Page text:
The Bronze Laver and the Holy Anointing Oil (Exodus 30:17 – 33)

The laver would be made of bronze and be placed between the altar and the tabernacle.  When the priests came into the area of the tabernacle to serve, they would wash their feet and hands before they serve in the tabernacle.  This would be a statute forever and required under the penalty of death.

Moses was also given specific instructions as to the composition of the holy anointing oil.  It was to include liquid myrrh, cinnamon, cane, cassia, and olive oil.  It was to be compounded by a perfumer.  The tabernacle, the ark, the table and its utensils, the lampstand and its utensils, the altar of incense, the altar of burnt offerings, and the laver would all be anointed with this oil.  Also, Moses was to anoint the priests with the oil as well in order to consecrate them–along with the furniture of the tabernacle–for service unto God.  The recipe would be holy unto God, and was not to be used as a perfume or for any other purpose.  If so, that individual would be cut off from his people.

What lessons can we learn from these instructions?  First, when we come into the presence of God for worship or service, we must first seek to be consecrated and forgiven of any sin that may be in our lives.  We should not lift up hands unto the Lord that are unclean.  We should come before God with cleans hands and pure hearts.  A prayer of consecration can serve the spiritual purpose that mirrors the physical purpose served by the laver.  Second, we should seek the anointing of God before entering into service for Him.  Ministers or laity that seek to serve God in any form of ministry should not do so in their own wisdom, strength or power.  Instead, they should seek to minister under the anointing of God and in the power of His Holy Spirit.  Let’s learn the lessons of the tabernacle and what they mean for us today!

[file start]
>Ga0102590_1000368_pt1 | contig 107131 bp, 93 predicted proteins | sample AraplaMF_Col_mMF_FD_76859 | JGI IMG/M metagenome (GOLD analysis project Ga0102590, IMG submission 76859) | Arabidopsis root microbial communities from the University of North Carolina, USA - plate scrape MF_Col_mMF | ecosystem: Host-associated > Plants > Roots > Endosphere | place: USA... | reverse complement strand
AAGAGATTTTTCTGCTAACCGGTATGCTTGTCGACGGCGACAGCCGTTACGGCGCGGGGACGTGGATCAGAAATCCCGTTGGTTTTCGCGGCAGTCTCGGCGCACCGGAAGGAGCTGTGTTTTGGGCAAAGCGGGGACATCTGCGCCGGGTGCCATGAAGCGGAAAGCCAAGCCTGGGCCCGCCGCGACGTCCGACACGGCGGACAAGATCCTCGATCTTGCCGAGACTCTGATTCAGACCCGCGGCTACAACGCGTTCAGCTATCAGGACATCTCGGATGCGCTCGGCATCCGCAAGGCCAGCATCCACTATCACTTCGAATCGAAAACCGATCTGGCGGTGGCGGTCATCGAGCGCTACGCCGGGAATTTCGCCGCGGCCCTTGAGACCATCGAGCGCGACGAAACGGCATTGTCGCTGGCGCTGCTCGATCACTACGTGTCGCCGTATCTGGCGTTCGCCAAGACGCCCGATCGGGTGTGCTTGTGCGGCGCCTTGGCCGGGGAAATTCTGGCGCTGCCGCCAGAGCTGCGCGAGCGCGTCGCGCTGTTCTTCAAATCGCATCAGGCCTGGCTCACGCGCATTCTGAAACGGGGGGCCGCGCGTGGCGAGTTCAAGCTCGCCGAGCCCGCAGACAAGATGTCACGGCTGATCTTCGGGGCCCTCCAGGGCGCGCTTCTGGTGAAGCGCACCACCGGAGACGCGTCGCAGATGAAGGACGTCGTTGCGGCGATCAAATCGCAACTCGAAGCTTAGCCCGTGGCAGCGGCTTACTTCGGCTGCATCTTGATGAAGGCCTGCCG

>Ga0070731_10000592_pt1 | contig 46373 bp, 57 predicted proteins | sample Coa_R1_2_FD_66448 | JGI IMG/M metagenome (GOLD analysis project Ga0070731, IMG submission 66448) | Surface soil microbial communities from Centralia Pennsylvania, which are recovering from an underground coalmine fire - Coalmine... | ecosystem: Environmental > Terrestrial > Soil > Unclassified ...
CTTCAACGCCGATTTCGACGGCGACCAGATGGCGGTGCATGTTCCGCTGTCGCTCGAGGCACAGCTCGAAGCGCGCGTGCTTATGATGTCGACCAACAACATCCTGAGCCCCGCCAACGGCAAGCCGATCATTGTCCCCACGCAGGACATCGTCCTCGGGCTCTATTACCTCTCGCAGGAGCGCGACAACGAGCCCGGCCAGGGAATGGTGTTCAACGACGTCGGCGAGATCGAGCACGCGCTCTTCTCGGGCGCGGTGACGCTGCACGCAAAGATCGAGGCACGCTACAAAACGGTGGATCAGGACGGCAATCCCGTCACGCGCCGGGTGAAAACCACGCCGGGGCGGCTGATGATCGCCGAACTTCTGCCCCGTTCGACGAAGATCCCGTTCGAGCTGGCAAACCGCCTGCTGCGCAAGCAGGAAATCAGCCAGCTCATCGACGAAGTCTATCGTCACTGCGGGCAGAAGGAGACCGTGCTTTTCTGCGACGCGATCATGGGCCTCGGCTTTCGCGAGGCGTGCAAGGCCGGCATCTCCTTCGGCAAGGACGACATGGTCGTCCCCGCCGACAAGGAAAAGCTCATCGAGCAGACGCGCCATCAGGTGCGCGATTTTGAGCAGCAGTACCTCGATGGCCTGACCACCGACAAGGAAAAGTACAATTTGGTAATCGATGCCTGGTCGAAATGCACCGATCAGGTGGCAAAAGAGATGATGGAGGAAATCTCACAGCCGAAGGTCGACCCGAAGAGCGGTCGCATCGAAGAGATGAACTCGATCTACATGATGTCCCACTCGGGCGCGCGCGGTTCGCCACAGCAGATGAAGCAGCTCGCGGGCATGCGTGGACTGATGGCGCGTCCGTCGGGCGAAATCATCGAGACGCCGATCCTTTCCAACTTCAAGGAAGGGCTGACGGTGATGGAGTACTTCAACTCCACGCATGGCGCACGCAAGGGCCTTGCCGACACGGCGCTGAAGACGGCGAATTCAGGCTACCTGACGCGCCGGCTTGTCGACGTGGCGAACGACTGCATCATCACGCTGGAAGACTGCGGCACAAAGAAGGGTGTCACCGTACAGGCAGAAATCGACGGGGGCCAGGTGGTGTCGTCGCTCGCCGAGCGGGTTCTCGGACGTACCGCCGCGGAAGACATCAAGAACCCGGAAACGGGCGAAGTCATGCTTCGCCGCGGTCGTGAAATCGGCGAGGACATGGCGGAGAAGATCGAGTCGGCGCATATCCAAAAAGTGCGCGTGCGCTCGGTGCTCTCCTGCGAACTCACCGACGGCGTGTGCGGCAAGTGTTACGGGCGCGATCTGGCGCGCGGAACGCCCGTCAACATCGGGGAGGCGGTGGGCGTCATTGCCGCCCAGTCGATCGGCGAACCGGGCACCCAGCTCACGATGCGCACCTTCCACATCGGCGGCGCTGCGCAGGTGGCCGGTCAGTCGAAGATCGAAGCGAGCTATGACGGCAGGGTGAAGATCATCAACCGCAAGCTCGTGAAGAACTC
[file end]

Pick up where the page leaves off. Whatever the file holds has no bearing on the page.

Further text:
Leave a Reply

Fill in your details below or click an icon to log in:

WordPress.com Logo

You are commenting using your WordPress.com account. Log Out /  Change )

Google photo

You are commenting using your Google account. Log Out /  Change )

Twitter picture

You are commenting using your Twitter account. Log Out /  Change )

Facebook photo

You are commenting using your Facebook account. Log Out /  Change )

Connecting to %s